The Journey of Colloidal Semiconductor Nanocrystals
Some 35 years ago the so-called size quantization in semiconductor nanocrystals has been found and explained correctly. Since then enormous progress has been made in various directions: quality of the materials (measured as size dispersity, crystallinity, compositional variability, surface functionalization, etc.), applications (in lighting, bioenvironments, solar cells, etc.), as well as basic theoretical understanding.
I will touch upon a few of these developments in more detail and, quite naturally, from my personal point of view and experience. One of these developments which spans a period of about a decade is that of unraveling the mechanisms of emission in II-VI semiconductor nanoparticles of different compositions.
Here and there I will also touch upon modern methods of creating superstructures (mesocrystals, aerogels) from nanocrystals and by this marrying the nano- to the macroworld.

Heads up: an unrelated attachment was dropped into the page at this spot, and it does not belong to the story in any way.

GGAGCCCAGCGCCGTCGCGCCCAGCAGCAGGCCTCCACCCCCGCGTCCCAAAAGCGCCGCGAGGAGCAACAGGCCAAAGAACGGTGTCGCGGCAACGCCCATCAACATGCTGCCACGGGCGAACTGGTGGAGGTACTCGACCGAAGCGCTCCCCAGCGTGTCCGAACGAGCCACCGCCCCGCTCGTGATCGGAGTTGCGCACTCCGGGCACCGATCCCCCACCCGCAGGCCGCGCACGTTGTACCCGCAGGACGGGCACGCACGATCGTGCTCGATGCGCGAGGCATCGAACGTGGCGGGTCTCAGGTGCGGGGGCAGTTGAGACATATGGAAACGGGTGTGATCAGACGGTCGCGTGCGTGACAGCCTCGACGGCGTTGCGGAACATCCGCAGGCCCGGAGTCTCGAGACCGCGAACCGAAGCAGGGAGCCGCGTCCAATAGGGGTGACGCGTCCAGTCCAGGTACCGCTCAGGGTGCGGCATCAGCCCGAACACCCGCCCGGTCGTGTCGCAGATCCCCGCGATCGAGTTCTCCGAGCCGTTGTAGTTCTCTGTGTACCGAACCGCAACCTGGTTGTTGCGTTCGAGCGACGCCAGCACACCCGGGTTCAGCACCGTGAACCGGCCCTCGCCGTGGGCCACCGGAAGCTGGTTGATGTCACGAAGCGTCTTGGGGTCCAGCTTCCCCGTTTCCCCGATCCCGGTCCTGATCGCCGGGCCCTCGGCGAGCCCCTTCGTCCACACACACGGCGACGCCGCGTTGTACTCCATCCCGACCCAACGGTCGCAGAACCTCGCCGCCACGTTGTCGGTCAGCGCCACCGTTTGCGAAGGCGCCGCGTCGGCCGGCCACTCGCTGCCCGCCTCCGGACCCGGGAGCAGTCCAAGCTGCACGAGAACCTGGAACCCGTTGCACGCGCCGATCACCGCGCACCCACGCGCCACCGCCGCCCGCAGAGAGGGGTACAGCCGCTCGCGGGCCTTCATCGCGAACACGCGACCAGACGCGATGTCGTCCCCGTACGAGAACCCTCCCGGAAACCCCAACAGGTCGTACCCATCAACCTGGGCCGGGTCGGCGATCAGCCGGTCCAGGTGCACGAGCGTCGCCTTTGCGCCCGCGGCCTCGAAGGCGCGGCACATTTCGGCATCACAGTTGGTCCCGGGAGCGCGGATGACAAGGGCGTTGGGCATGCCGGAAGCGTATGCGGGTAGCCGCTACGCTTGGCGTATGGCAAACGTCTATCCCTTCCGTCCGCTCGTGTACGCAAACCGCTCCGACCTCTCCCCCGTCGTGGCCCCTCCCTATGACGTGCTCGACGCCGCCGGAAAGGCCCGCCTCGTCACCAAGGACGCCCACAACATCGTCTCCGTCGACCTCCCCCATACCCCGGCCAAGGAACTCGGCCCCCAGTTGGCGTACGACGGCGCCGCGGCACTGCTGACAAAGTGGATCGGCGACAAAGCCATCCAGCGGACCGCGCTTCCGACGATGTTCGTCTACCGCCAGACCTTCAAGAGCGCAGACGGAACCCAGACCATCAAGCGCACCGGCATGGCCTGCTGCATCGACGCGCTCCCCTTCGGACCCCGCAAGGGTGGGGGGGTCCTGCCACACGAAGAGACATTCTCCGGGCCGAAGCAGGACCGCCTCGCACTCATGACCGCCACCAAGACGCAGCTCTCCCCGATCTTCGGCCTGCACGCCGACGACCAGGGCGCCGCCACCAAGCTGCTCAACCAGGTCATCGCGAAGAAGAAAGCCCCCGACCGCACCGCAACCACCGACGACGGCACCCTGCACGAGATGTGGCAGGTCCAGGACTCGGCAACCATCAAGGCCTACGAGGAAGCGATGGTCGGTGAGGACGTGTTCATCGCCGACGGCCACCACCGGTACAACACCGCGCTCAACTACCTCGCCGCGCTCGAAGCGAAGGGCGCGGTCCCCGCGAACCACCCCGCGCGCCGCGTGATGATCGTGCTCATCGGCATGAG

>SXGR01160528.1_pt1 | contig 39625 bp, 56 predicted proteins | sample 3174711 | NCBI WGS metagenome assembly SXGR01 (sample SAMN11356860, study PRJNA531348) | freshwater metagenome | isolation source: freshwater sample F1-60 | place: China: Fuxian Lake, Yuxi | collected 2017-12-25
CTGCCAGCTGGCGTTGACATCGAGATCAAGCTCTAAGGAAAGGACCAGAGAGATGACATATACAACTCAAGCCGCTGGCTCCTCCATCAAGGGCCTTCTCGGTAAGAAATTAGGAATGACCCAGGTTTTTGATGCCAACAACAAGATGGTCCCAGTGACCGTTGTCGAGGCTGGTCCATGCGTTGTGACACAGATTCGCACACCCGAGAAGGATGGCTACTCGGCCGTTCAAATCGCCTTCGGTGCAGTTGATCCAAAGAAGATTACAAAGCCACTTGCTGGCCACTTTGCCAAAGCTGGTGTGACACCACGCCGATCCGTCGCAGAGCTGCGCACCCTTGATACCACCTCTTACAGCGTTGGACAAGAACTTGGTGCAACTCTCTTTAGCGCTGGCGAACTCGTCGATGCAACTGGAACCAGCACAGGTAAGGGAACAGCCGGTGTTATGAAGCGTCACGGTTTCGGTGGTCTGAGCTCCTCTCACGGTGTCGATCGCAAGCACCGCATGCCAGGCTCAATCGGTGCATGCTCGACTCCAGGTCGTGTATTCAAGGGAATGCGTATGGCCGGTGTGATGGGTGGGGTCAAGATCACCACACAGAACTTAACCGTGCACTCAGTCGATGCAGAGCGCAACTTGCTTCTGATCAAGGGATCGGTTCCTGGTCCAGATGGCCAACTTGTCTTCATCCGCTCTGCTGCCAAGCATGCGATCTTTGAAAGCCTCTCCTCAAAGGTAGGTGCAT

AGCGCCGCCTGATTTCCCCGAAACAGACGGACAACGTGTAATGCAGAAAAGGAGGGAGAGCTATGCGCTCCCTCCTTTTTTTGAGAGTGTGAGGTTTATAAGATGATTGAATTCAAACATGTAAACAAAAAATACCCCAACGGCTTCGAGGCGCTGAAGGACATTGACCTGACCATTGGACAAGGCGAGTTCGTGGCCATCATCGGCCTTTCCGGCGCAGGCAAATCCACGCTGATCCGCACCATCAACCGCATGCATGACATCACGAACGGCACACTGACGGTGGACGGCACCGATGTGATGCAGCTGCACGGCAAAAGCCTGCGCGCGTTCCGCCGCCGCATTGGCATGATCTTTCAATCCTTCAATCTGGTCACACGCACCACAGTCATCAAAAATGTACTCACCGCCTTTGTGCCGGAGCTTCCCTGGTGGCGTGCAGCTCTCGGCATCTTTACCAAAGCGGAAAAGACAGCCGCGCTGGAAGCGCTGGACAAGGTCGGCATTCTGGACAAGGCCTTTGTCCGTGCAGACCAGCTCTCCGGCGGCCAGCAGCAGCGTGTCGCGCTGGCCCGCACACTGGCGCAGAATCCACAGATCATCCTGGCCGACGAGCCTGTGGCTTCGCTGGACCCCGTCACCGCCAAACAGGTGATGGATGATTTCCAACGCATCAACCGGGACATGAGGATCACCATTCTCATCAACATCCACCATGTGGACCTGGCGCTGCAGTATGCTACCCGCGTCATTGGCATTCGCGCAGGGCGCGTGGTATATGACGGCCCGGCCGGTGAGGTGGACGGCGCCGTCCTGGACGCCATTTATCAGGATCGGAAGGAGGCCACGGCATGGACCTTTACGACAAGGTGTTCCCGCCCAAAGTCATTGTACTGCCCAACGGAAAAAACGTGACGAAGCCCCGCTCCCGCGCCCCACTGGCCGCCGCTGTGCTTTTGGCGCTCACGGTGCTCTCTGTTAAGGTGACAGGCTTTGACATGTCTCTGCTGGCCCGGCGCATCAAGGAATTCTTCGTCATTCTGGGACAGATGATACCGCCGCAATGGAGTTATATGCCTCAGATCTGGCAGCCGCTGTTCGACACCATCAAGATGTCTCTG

About The Speaker
Alexander Eychmüller started his academic career in Göttingen with studies of physics (Ph.D., MPI for Biophysical Chemistry, Prof. A. Weller and Dr. K. H. Grellmann) and continued at UCLA (postdoc with Prof. M. A. El-Sayed), Berlin (HMI with Prof. A. Henglein), and the University of Hamburg (with Prof. H. Weller). Since 2005 he holds the chair in Physical Chemistry at TU Dresden. His research interests include the synthesis and characterization of nanosized objects and their photophysical, electrochemical, and structural properties.